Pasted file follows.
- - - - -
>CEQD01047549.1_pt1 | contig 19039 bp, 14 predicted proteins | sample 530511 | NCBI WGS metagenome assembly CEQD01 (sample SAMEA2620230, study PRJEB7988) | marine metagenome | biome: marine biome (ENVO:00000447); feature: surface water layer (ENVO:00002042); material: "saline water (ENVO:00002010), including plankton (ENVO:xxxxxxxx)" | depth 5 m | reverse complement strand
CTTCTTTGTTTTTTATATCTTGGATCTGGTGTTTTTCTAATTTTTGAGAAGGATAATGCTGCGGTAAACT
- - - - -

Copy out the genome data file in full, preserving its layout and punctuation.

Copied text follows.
>CEQD01047549.1_pt1 | contig 19039 bp, 14 predicted proteins | sample 530511 | NCBI WGS metagenome assembly CEQD01 (sample SAMEA2620230, study PRJEB7988) | marine metagenome | biome: marine biome (ENVO:00000447); feature: surface water layer (ENVO:00002042); material: "saline water (ENVO:00002010), including plankton (ENVO:xxxxxxxx)" | depth 5 m | reverse complement strand
CTTCTTTGTTTTTTATATCTTGGATCTGGTGTTTTTCTAATTTTTGAGAAGGATAATGCTGCGGTAAACT